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Very entertaining and really, does Hugh Jackman ever put out a bad performance? Even the kid is exceptional, and child actors are not always consistent.
Charlie is forced to change with the sport he loves, training bots to battle in underground battles held at rodeos, factories, and condemned zoos. Charlie longs for a shot in the World Robot Boxing league, but his arrogance has left him with a string of destroyed bots and owing thousands of dollars that he can't pay back.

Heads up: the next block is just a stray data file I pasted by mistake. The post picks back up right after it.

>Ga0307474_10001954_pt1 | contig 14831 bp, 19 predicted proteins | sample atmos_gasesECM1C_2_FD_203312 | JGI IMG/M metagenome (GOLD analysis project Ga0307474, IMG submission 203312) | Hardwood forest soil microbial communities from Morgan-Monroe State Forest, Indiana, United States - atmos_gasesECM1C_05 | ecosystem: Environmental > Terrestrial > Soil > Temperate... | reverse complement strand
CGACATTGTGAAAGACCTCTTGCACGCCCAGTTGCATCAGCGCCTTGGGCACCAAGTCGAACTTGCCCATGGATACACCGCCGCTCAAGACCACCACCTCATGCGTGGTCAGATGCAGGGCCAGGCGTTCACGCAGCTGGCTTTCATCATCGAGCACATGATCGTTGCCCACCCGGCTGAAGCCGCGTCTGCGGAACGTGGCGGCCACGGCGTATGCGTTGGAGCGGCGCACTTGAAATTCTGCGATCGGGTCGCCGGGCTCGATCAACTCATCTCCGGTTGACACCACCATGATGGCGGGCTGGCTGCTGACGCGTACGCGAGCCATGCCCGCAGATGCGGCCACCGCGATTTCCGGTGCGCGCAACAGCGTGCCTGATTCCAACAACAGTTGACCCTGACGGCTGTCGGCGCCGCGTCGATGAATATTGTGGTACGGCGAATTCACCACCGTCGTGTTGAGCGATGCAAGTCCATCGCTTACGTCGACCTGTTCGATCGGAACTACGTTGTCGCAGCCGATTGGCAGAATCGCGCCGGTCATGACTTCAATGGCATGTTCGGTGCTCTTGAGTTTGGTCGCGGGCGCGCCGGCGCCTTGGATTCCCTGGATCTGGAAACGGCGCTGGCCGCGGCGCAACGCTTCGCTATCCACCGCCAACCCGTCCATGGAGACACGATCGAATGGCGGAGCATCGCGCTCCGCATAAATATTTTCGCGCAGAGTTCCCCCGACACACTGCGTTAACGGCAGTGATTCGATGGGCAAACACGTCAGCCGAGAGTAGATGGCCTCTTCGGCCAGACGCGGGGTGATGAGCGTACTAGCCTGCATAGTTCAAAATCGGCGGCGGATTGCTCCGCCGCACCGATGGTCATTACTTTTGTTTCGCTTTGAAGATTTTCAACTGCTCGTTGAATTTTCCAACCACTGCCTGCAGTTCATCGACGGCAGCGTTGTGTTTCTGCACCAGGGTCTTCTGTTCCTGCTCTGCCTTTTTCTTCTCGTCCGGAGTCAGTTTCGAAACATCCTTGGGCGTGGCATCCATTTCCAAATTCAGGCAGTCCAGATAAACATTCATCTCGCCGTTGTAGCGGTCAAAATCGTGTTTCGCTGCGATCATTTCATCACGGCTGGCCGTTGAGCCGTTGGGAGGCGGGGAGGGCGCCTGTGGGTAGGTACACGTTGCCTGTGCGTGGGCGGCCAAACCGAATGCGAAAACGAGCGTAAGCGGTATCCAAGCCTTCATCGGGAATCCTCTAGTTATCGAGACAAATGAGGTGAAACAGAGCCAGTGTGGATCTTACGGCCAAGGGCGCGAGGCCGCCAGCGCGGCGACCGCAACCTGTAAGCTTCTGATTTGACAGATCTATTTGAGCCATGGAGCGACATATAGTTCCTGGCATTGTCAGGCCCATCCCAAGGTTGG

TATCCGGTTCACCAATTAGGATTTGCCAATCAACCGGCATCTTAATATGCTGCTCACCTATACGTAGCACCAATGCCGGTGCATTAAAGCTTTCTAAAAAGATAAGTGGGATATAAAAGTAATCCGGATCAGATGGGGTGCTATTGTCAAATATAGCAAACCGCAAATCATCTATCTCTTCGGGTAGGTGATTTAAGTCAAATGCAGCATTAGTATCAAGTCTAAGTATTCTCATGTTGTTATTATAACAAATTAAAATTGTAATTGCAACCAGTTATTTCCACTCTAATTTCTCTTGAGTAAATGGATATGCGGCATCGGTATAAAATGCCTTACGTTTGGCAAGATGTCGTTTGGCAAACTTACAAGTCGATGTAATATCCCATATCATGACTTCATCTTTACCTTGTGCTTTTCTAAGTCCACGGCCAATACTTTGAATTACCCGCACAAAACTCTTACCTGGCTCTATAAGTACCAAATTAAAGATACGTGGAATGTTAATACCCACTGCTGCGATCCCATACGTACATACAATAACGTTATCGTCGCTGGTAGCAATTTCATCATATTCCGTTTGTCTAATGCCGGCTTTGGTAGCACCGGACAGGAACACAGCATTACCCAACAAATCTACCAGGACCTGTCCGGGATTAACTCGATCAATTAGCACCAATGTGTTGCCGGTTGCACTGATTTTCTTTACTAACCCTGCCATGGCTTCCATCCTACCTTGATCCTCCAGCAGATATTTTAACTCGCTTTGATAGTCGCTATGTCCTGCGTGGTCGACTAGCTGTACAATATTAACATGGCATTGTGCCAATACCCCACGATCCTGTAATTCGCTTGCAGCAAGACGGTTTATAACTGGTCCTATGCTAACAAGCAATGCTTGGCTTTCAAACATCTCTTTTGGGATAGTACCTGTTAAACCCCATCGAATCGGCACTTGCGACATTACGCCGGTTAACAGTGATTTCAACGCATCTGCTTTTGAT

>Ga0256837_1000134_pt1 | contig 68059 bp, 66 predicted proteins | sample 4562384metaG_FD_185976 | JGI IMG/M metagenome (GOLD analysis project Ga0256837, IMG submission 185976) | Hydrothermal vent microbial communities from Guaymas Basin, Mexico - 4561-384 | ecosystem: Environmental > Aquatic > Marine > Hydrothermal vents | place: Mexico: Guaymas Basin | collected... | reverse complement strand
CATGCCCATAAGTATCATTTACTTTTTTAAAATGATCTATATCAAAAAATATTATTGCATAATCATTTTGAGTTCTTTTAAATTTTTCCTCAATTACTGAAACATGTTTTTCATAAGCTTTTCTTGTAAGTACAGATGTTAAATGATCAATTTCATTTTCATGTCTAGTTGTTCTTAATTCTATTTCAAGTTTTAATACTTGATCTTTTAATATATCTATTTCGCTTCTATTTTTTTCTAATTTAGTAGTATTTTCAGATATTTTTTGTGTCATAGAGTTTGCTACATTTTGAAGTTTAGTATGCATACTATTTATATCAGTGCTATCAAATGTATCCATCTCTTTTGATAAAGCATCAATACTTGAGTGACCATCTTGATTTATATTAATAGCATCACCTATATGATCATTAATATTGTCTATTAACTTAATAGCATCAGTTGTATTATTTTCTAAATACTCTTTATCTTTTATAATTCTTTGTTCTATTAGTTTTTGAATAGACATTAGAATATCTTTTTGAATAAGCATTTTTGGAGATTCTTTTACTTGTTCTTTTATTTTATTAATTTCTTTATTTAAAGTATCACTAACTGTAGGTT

Forced to attend a custody hearing for his estranged 11 year old son Max (newcomer Dakota Goyo), Charlie talks Max's wealthy uncle into paying him to take care of Max for the summer. A huge robot fight fan, Max quickly takes an interest in his father's profession, much to Charlie's chagrin. When Charlie and Max break into a junkyard in search of replacement parts for a broken bot, Max discovers Atom, a discarded sparring bot that was built to endure a lot of punishment but not dish much out. Max insists on using Atom to get into the robot boxing world, and Charlie grudgingly agrees to train Atom to fight like a human boxer. The once-contentious father and son bond as Charlie's boxing savvy and Max's unwavering faith in Atom (as well as Max's amusing dance moves) lead to Atom's rise through the underground ranks, catching the eye of the WRB. And after Atom impressively defeats a WRB contender, Max publicly issues a challenge to Zeus, the reigning undefeated champ, leading to a "David vs. Goliath" showdown for all the metal marbles (or would that be ball bearings?).